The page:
Bu-lat-lat (boo-lat-lat) verb: to search, probe, investigate, inquire; to unearth facts

Volume 2, Number 21              June 30 - July 6,  2002              Quezon City, Philippines







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Survival Race in Metro: Wage Earners Need P10,000 More a Month

As of May 2002, Bulatlat.com computations show that a family of six living in Metro Manila needs P532.53 ($10.53) to fulfill food and non-food requirements in one day. For those living outside Metro Manila, they need P396.12 or $7.83 (agricultural areas) and P416.76 or $8.24 (non-agricultural areas).

By DANILO ARAŅA ARAO
Bulatlat.com

Rudy, 35, jokingly describes himself as a "permanent contractual." He says he was lucky to find a job as a messenger in early June, but his contract ends this December. Things are uncertain next year, but he quips that he may get "lucky" again.

At present, he is deeply affected by the controversial purchased power adjustment (PPA) because paying electric bills, according to him, has become a near-impossible task. This is why he took a day off last June 26 to join his fellow residents in Sampaloc, Manila in protesting the rising cost of electricity. (He was busy banging an empty can of cookies during the 6 p.m. noise barrage when Bulatlat.com approached him for an interview.)

He becomes serious when asked about his family. "I honestly don't know how we can make ends meet. As in the past, I am still forced to borrow from friends and relatives. Prices are on the rise, so how can people like me survive?"

Though a contractual employee, Rudy is earning the current daily minimum wage rate in Metro Manila (i.e., P280 or US$5.54 at an exchange rate of P50.57 per U.S. dollar) unlike others who receive lower. But should he be considered "lucky" in this regard?

As of May 2002, Bulatlat.com computations show that a family of six living in Metro Manila needs P532.53 ($10.53) to fulfill food and non-food requirements in one day. For those living outside Metro Manila, they need P396.12 or $7.83 (agricultural areas) and P416.76 or $8.24 (non-agricultural areas).

On a monthly basis, this means that each Metro Manila-based family of six must earn P15,975.78 ($315.91) to survive. A family of six living outside Metro Manila should have a monthly income of at least P11,883.48 or $234.99 (agricultural areas) and P12,502.82 or $247.24 (non-agricultural areas) as of May 2002.

A Metro Manila-based worker like Rudy earning the minimum wage gets only a gross monthly income of P6,160 ($121.81). In the context of current monthly cost of living estimates, minimum wage earners therefore are short of fulfilling the food and nonfood requirements of their families with six members by P9,815.90 ($194.10). (See Table)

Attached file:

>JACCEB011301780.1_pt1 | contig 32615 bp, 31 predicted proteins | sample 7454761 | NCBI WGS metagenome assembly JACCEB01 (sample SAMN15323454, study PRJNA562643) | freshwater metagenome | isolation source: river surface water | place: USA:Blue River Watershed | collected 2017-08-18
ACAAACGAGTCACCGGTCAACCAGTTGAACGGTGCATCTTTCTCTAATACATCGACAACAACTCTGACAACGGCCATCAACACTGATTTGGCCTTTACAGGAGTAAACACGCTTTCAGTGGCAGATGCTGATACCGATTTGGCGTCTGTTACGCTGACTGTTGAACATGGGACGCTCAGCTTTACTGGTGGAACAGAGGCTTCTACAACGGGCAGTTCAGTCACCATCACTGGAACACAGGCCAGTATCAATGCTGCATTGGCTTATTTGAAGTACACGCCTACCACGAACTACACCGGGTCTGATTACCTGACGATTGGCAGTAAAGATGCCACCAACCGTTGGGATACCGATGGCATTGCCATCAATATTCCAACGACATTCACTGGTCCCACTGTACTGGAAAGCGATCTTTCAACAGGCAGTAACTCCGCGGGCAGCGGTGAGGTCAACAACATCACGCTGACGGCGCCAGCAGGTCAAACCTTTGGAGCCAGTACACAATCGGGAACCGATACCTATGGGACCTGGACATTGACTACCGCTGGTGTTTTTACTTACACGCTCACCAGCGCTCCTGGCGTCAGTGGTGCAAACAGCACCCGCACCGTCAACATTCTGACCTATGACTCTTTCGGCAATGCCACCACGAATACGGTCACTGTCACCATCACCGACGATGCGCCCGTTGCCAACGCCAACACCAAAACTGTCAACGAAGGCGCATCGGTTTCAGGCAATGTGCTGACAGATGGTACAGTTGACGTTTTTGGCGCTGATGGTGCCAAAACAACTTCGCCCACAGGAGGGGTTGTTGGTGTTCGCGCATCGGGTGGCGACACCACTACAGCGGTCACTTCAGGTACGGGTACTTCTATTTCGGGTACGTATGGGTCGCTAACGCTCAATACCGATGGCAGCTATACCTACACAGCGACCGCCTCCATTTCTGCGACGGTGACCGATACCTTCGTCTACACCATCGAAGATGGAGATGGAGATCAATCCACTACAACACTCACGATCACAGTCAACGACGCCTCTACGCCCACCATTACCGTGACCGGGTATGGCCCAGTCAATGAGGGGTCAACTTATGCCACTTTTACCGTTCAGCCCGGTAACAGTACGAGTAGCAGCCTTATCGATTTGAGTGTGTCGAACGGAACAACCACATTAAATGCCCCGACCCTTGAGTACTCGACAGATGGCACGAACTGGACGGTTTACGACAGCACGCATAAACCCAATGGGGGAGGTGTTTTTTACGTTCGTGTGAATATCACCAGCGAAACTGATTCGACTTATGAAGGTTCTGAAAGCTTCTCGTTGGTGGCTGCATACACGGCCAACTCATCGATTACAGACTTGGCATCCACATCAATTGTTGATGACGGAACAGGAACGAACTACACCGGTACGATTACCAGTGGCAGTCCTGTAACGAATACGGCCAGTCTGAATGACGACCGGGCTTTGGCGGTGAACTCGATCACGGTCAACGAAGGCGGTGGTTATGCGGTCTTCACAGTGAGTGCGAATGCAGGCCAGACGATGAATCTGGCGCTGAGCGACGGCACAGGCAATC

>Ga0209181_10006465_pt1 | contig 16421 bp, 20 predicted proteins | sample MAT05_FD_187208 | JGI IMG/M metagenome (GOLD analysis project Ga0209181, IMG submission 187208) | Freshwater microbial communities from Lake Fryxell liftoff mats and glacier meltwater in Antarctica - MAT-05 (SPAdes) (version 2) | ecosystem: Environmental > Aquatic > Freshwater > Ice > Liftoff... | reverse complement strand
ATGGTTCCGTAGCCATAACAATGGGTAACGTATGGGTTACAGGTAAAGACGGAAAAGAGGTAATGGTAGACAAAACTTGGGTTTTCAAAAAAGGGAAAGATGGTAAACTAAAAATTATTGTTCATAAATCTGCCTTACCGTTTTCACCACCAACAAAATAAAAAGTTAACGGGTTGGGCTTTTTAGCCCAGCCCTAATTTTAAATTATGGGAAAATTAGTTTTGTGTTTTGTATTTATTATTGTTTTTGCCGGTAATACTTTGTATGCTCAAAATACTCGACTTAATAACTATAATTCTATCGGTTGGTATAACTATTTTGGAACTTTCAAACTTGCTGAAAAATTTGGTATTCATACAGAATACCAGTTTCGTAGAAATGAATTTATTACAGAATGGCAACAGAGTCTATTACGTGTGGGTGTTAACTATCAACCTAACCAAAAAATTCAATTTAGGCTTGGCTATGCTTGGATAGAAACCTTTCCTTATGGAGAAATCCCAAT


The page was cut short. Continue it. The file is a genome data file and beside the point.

When President Gloria Macapagal-Arroyo became President in January 2001, the monthly cost of living was pegged at P15,023.40 ($297.08). This means that the current monthly cost of living estimate represents an increase of P952.50 ($18.83).

Data from the Department of Labor and Employment (DOLE) shows the daily minimum wage rate in Metro Manila was raised by only P30 ($0.59) since January 2001. Assuming a 22-day work-month, this translates to a minuscule increase of P660 ($13.05).

Given the rising cost of living and the failure of government to look after the interests of the poor, expect Rudy to continue his struggle for a better life even as he tries to provide for his family in these trying times. He confides that he has already told his boss that he will be absent on July 22, the day when President Macapagal-Arroyo delivers her second State of the Nation Address.

On that day, one already knows that Rudy will be in the streets leading to the House of Representatives compound in Batasan Hills, Quezon City. Where will YOU be? Bulatlat.com

Wages and Cost of Living, NCR
2001 to 2002

 

 

On a Daily Basis

On a Monthly Basis a/

Minimum
Wage Rate

Cost
of Living b/

Disparity

Minimum
Wage Rate

Cost
of Living b/

Disparity

Jan 2001

250.00

500.78

(250.78)

5,500.00

15,023.40

(9,523.40)

Feb

250.00

502.35

(252.35)

5,500.00

15,070.50

(9,570.50)

Mar

250.00

502.98

(252.98)

5,500.00

15,089.40

(9,589.40)

Apr

250.00

505.18

(255.18)

5,500.00

15,155.40

(9,655.40)

May

250.00

506.75

(256.75)

5,500.00

15,202.50

(9,702.50)

June

250.00

510.84

(260.84)

5,500.00

15,325.20

(9,825.20)

July

250.00

514.92

(264.92)

5,500.00

15,447.60

(9,947.60)

Aug

250.00

514.61

(264.61)

5,500.00

15,438.30

(9,938.30)

Sept

250.00

515.24

(265.24)

5,500.00

15,457.20

(9,957.20)

Oct

250.00

515.24

(265.24)

5,500.00

15,457.20

(9,957.20)

Nov

265.00

518.07

(253.07)

5,830.00

15,542.10

(9,712.10)

Dec

265.00

520.58

(255.58)

5,830.00

15,617.40

(9,787.40)

Jan 2002

265.00

526.87

(261.87)

5,830.00

15,806.10

(9,976.10)

Feb

280.00

525.61

(245.61)

6,160.00

15,768.30

(9,608.30)

Mar

280.00

528.75

(248.75)

6,160.00

15,862.50

(9,702.50)

Apr

280.00

530.01

(250.01)

6,160.00

15,900.30

(9,740.30)

May

280.00

532.53

(252.53)

6,160.00

15,975.90

(9,815.90)

Bulatlat.com computation based on DOLE and NSO data
a/ Monthly Minimum Wage Rate assumes 22 working days per month
while Cost of Living assumes 30 days per month
b/ cost of living computed on the basis of food and nonfood needs of a family of six


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